type: OS::Heat::ScalingPolicy
      adjustment_type: percent_change_in_capacity
      auto_scaling_group_id: { get_resource: asg }
      scaling_adjustment: '100'

    type: OS::Heat::ScalingPolicy
      adjustment_type: percent_change_in_capacity
      auto_scaling_group_id: { get_resource: asg }
      scaling_adjustment: '-50'

Exact capacity

When the adjustment type is exact_capacity, the scaling adjustment take as argument an integer the fixed target capacity, which always is greater than zero. The policy is used to switch between a small number of pre-determined capacity steps.

    type: OS::Heat::ScalingPolicy
      adjustment_type: exact_capacity
      auto_scaling_group_id: { get_resource: asg }
      scaling_adjustment: '3'

    type: OS::Heat::ScalingPolicy
      adjustment_type: exact_capacity
      auto_scaling_group_id: { get_resource: asg }
      scaling_adjustment: '1'


The environment is a separate file used with a template to create a stack. There is also a default OpenStack and possibly operator-defined global environments used in the cloud. An entry in the user-defined environment takes precedence over the global environment.


An environment file is used with a template and is included in the openstack stack create command by supplying the -e option. The two prominent features are parameter handling and resource mapping with examples given in the subsequent two subsections.

The environment file can contain some of the following sections:

  • parameters - parameter values to be used with the template resources

  • parameter_defaults - default parameters passed to all template resources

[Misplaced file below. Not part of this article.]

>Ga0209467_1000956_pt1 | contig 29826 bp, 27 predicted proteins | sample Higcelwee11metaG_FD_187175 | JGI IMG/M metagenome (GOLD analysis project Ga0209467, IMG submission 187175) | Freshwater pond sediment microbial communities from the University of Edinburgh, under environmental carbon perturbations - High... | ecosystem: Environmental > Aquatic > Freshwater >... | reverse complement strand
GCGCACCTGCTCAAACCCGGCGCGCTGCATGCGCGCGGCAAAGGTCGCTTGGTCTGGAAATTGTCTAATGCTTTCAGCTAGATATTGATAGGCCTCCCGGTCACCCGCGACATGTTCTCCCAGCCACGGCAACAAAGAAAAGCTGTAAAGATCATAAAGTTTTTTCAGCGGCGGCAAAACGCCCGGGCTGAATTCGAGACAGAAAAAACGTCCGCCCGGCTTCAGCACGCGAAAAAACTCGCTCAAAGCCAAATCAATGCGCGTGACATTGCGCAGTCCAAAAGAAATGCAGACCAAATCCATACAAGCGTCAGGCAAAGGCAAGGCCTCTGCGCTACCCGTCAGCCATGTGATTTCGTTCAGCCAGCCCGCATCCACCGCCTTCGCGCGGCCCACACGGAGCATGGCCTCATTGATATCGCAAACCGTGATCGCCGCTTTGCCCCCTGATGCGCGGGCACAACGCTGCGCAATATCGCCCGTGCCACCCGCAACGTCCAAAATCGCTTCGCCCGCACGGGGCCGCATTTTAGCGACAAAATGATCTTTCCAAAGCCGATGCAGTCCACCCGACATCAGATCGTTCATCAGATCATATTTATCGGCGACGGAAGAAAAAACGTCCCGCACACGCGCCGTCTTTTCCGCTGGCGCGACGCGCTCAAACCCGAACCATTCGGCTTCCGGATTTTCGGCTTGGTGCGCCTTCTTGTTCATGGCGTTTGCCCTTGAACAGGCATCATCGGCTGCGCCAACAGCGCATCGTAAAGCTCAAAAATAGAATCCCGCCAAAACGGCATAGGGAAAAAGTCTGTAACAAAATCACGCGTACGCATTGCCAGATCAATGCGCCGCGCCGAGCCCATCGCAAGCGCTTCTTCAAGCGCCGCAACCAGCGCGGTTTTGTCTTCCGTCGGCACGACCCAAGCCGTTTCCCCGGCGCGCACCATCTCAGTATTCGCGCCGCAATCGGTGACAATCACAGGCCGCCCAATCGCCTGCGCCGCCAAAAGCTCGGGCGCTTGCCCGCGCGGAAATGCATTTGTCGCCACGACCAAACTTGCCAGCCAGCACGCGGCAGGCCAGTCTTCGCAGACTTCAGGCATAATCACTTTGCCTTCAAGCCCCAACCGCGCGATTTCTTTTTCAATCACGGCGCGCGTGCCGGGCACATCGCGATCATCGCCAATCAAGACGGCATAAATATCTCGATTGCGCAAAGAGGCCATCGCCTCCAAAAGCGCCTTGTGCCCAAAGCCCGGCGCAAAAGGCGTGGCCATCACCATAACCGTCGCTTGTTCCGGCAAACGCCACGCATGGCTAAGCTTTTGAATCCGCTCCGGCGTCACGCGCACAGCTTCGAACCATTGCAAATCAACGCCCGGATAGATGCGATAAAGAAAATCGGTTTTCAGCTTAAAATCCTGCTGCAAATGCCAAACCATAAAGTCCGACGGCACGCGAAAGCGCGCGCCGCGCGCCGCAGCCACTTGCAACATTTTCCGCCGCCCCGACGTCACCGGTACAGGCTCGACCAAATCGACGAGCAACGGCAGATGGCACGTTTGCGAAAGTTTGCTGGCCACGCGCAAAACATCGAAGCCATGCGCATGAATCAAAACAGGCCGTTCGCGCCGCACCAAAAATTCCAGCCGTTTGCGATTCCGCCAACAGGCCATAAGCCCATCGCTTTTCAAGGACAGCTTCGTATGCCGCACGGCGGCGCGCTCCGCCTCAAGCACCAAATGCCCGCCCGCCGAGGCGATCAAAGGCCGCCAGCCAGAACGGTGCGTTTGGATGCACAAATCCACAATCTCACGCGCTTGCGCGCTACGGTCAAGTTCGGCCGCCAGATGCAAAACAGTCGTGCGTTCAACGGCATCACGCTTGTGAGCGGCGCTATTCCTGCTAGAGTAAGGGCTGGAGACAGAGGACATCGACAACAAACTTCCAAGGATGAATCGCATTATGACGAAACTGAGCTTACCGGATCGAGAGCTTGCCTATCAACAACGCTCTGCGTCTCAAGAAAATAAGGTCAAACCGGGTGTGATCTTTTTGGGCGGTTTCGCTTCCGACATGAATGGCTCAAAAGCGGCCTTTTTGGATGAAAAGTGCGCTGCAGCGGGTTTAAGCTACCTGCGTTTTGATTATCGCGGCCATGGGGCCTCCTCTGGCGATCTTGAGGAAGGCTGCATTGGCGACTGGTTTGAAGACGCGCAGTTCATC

• parameter_merge_strategies - merge strategies for parameters from input sources

  • resource registry - resource mapping and registry for custom resource types

Other optional sections not described in this tutorial are:

  • encrypted_parameters - list of encrypted parameters

  • event_sinks - list of endpoints that would receive stack events

Parameter values

The environment extends the parameter handling possibilities, and there are certain rules that need to be adhered to. It basically separates the parameter values from the resource declarations.

In the template, a resource property can be assigned a value directly or through a declared parameter whose value can be overwritten either from CLI using the -p option, or by the environment. When used with an environment file, it therefore needs to include a parameter declaration, but no value needs to be specified if it is to be passed from the environment. An example of a minimal parameter declaration in the template looks like

    type: string
    type: string
    type: comma_delimited_list

The type has to be included in the parameter declaration. The values of the parameter names declared in the template are set in the environment without any other properties, like

  server_flavor: g1.standard-1-1
  server_image: ubuntu-20.04-x86_64
  server_secgroup: ssh_only

Values defined under parameters override default values under parameter_defaults. In case parameter values are entered from different sources, it is necessary to follow some rule for how to handle the presence of multiple declarations. Such rules, that can be specified down to parameter level, are collected under the section parameter_merge_strategies.

The options are overwrite (default strategy, unless otherwise specified), merge (for Python list-type arguments) and deep_merge (for JSON arguments). If no merge strategy is provided in an environment file, overwrite becomes the default strategy for all parameters in the environment file. This can be changed by default: merge.

The strategy must conform with the parameter type declared in the template. If declared as string, the merge strategy will concatenate two strings. To merge values into a list argument, the type must be comma_delimited_list.

To illustrate handling of parameters from different sources, consider a situation where we wish to deploy a server with a given image and where the key pair is user specific, and other parameters determined by the project.